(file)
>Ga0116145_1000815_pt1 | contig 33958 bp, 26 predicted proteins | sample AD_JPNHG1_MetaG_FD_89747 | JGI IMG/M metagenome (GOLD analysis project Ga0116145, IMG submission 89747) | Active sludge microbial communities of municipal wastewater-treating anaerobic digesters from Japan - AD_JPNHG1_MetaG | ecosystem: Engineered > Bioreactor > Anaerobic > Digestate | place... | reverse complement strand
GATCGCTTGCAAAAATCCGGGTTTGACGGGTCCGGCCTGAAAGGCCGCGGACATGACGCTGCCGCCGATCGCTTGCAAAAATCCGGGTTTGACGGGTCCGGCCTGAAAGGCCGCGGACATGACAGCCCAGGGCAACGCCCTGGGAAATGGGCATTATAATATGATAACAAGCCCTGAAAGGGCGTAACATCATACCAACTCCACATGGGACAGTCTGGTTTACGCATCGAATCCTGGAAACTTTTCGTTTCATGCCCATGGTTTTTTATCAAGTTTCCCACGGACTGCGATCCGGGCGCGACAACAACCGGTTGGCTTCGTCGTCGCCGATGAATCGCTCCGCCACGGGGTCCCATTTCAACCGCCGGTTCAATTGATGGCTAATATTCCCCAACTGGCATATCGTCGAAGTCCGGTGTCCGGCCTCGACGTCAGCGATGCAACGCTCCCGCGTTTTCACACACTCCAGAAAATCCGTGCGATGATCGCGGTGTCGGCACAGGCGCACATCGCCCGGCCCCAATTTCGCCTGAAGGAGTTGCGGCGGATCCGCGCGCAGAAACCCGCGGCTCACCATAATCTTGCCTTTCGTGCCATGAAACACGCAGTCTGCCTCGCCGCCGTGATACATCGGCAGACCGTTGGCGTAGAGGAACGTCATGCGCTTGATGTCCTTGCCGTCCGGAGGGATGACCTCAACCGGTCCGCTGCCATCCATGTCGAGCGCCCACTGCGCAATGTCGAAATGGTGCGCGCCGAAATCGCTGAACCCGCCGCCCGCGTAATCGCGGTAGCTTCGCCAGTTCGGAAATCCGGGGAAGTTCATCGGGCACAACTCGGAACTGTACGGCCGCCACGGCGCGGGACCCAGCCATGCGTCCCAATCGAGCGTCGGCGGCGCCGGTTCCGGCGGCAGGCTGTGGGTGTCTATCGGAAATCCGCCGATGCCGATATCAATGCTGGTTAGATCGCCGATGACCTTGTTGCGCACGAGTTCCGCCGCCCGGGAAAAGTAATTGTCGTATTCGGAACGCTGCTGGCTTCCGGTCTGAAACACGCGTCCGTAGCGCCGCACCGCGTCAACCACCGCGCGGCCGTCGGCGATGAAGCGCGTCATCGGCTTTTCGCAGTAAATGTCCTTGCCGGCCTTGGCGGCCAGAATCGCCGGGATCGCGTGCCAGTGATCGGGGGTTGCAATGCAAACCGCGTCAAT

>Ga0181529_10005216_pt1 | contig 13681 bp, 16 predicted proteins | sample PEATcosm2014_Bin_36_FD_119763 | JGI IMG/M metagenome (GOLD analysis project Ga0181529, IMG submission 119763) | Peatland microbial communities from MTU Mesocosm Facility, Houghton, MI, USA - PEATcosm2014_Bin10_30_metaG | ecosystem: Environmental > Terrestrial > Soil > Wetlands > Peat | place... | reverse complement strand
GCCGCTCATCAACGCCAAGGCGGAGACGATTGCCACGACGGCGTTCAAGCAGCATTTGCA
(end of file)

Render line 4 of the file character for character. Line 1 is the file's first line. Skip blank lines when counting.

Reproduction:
GCCGCTCATCAACGCCAAGGCGGAGACGATTGCCACGACGGCGTTCAAGCAGCATTTGCA